Gabriola war resister gets one-year in prison
By Jenn Marshall - Nanaimo News Bulletin
Published: May 01, 2009
Supporters start campaign to reduce sentence.
An American army deserter who sought refuge on Gabriola Island for
nearly three years was sentenced to a year in prison, but his
supporters have launched a campaign to have his sentence reduced.
Cliff Cornell, 28, joined the army in 2002 for the civilian job
opportunities he was told he would have once he had military
experience on his resume.
When his unit was scheduled to go to Iraq in January 2005, he quietly
left the country instead.
He made his way to Gabriola later that year, where he settled and
found work at Village Foods grocery store.
After his application for refugee status was declined by the Canadian
government last December, Cornell turned himself in at the border in February.
Lawyer James Branum said Cornell pleaded guilty to desertion charges
on April 28 at Fort Stewart in Georgia.
"He gave a very moving statement at his trial," said Branum. "He told
the judge he did it for the sake of his conscience."
Cornell was sentenced to 12 months in a military prison and received
a bad conduct discharge from the army, one step up from a
"It's very serious," said Branum. "It's basically a lifetime stigma."
Branum said Cornell's supporters are starting a letter-writing
campaign to try to reduce his sentence. Branum will be lobbying,
along with war resister support groups in Canada and the U.S., to
send Cornell back to Canada once his sentence is served.
"He has a speech impediment, but in Canada, no one ever gave him a
hard time about it," said Branum. "He had a community that he loved
and a job he liked at the grocery store. He wants to go back."
Information about Cornell's campaign is available at www.couragetoresist.org.
Michelle Robidoux, spokeswoman for the Toronto-based War Resisters
Support Campaign, said the national group will continue to lobby the
government to allow war resisters to seek refuge in Canada.
"It's a really bad situation for Cliff and other resisters who have
been sent home," she said. "We're demanding the Harper government
lift any kind of obstacles to their return."
Ben Letts, a spokesman for Citizenship and Immigration Canada, said
the door is not necessarily shut to Cornell's return.
He said while Cornell has a criminal record now, as a bad conduct
discharge is equivalent to a felony conviction in the U.S., each
applicant is assessed on a case by case basis and CIC will consider
whether he is likely to offend in Canada.
"We would look at the whole case and weigh the merits of his decision
at that time," said Letts.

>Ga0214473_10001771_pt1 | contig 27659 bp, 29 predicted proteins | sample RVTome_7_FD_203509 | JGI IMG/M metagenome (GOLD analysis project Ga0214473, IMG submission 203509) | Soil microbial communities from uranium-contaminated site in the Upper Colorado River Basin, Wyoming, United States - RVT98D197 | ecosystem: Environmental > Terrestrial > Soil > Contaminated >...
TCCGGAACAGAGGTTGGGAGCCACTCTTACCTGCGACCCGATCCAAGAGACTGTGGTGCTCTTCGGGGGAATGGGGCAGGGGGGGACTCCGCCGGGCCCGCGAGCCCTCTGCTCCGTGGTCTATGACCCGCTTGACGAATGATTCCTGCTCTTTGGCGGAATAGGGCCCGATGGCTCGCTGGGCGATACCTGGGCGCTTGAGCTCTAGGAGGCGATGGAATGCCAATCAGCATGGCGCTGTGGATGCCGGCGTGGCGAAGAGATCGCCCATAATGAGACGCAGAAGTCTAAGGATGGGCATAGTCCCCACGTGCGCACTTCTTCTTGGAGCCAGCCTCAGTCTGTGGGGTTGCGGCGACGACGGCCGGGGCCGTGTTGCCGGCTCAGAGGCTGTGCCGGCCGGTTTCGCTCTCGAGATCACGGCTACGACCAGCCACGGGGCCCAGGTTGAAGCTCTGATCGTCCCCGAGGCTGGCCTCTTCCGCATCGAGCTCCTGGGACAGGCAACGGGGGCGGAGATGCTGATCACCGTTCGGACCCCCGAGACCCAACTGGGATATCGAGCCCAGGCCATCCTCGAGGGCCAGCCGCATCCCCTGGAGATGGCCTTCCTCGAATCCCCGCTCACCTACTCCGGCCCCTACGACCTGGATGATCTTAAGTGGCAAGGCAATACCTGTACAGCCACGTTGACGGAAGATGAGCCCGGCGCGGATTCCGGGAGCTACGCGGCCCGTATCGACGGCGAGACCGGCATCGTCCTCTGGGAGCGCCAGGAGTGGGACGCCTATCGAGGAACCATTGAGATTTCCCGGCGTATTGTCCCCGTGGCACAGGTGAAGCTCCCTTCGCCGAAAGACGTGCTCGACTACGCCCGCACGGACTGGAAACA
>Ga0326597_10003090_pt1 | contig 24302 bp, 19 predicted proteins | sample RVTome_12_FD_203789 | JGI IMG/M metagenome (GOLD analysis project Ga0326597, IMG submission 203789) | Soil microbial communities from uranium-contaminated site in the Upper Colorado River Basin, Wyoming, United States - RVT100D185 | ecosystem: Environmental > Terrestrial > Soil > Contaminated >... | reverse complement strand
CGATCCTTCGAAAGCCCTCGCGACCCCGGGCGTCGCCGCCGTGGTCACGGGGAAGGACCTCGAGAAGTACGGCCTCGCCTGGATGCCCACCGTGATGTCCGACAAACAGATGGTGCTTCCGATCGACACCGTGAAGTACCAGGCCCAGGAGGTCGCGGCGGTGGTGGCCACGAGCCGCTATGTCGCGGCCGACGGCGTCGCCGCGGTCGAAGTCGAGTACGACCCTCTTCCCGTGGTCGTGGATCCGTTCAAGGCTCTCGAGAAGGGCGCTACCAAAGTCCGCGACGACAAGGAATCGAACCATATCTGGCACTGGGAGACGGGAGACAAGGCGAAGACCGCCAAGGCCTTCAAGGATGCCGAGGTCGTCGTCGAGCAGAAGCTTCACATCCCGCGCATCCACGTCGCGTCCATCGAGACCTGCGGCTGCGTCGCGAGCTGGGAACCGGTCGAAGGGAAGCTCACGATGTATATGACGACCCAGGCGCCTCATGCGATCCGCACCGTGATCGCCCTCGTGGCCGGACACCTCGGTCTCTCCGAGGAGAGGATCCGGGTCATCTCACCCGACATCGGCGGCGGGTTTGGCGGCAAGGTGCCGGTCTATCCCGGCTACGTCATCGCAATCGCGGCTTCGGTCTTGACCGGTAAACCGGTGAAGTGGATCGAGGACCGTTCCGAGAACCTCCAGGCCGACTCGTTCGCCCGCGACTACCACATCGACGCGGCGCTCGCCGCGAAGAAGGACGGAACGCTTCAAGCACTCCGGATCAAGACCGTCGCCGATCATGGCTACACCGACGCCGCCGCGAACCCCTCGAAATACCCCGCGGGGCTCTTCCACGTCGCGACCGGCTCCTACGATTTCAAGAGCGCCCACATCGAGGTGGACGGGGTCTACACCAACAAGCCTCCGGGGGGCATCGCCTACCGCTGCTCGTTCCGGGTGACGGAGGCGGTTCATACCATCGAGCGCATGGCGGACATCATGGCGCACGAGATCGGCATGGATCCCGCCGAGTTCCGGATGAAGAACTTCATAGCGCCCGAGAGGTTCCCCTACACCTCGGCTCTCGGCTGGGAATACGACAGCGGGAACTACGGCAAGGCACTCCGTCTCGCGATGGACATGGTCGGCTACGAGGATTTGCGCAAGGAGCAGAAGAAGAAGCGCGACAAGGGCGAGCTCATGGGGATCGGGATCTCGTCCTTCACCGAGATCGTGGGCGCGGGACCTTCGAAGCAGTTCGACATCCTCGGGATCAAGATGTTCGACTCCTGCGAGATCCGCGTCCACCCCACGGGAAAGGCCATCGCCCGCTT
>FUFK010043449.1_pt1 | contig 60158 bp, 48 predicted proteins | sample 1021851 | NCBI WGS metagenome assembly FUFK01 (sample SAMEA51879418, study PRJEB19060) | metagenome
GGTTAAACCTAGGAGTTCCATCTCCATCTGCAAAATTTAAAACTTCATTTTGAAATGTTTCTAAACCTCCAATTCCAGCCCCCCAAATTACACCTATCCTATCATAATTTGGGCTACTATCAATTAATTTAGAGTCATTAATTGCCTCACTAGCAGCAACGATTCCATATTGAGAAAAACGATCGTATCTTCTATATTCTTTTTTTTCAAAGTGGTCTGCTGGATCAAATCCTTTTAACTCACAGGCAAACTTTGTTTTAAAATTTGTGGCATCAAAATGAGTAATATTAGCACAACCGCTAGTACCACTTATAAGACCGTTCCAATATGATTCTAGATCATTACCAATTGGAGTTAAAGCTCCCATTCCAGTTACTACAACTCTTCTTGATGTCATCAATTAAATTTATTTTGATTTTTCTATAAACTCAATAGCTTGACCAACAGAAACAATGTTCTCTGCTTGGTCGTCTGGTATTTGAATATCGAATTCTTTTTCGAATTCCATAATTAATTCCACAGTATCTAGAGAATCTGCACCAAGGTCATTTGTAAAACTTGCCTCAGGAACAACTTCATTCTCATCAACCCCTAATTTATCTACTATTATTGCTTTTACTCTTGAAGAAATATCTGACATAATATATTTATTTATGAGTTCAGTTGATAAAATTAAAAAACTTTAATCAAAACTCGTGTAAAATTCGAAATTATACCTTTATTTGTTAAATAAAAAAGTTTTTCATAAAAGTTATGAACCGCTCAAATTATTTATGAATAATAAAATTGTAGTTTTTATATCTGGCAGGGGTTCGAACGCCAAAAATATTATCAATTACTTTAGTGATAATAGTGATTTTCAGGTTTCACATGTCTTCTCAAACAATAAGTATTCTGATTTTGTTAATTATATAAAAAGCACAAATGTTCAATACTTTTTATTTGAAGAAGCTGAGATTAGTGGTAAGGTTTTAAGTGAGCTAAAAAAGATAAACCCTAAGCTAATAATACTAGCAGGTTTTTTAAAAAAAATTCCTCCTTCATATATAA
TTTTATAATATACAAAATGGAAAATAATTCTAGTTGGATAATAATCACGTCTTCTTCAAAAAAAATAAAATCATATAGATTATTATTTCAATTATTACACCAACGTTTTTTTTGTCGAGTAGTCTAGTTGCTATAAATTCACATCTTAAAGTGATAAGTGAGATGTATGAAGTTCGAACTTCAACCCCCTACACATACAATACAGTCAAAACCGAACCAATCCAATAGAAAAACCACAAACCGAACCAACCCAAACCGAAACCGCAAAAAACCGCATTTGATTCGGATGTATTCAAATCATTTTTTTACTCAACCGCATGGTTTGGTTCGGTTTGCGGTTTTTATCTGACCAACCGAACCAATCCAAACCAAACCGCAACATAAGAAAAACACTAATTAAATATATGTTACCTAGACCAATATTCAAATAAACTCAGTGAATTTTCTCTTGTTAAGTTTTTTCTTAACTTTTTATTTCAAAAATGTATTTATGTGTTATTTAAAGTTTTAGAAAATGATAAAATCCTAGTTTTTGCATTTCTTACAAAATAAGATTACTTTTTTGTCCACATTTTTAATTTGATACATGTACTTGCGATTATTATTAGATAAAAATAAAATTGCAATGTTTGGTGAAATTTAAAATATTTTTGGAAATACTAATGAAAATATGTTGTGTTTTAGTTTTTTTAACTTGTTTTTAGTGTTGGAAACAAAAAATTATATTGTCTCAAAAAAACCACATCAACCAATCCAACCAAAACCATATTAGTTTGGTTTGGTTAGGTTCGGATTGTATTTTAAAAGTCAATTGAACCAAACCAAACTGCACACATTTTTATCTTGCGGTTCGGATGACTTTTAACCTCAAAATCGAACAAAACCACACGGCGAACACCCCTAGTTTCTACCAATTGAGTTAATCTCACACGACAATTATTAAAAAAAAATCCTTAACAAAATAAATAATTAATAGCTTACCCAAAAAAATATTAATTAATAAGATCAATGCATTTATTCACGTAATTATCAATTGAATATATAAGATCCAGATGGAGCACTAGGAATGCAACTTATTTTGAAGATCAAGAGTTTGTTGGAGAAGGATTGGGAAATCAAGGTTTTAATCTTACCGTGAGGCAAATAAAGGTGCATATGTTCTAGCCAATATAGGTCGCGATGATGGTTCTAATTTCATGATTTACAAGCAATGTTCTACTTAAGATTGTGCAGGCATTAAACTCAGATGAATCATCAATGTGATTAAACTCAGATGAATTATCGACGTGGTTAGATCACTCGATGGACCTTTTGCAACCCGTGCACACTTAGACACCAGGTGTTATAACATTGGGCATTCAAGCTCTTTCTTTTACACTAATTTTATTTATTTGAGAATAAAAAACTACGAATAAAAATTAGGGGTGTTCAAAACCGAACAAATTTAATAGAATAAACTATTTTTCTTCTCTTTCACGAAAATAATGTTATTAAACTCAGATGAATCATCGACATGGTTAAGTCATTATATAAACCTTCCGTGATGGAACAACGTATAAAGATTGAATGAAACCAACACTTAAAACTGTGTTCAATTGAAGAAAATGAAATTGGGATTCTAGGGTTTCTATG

Army deserter's lawyer wants sentence reduced
Cliff Cornell is now serving one year in jail for desertion
By Darrell Bellaart, The Daily News
May 1, 2009
The lawyer representing jailed U.S. Army deserter Cliff Cornell wants
supporters to write his commanding officer to ask for clemency.
Cornell, who spent nearly three years working at a Gabriola Island
grocery store, was jailed on Tuesday for one year after pleading
guilty to desertion at his court-martial hearing at the Fort Stewart,
Ga. military base where he works.
Under U.S. military law, the commanding general has special authority
to recommend a reduction to a court-martialed prisoner's sentence.
Lawyer James Branum is mounting an international campaign to convince
the commanding general to reduce the time Cornell will have to spend
With good behaviour he will likely only serve 10 months of that
sentence, but Branum has other reasons to seek a reduction.
"Frankly, even if the commanding general reduces it one day it will
make a difference," Branum said.
That's because one year is the threshold for a military sentence to
be considered a felony conviction in the U.S.
"The law is hazy," Branum said. While in some states it's only
considered a felony if the sentence is more than one year, "in many
other states 12 months or higher is an automatic felony."
That would affect Cornell's right to vote or own a firearm in many states.
"Also Cliff wants to go to Canada some day."
Having a clean criminal record would make a big difference.
Cornell, who has a speech impediment, suffered considerable teasing
growing up in Mountain Home, Ark. He was impressed with how accepting
of him people on Gabriola were during his three years there, and
hopes to return after serving his prison sentence.
After Cornell's court-martial, Branum shot a video of Cornell that
will soon be posted on Youtube.
"In the video I asked Cliff what he says to Canada, and he was very
emotional, and he said: 'Tell everyone, thank you, and keep writing.
Cliff wants to come back to Canada. He really feels that island is
his home now."
The campaign has the support of the Toronto-based War Resisters
Support Campaign, a group that supported Cornell from 2005, when he
first entered Canada through his deportation earlier this year.
"Cliff Cornell should never have been sent back," said Ken Marciniec,
a spokesman of the group. Letters of support will be accepted for the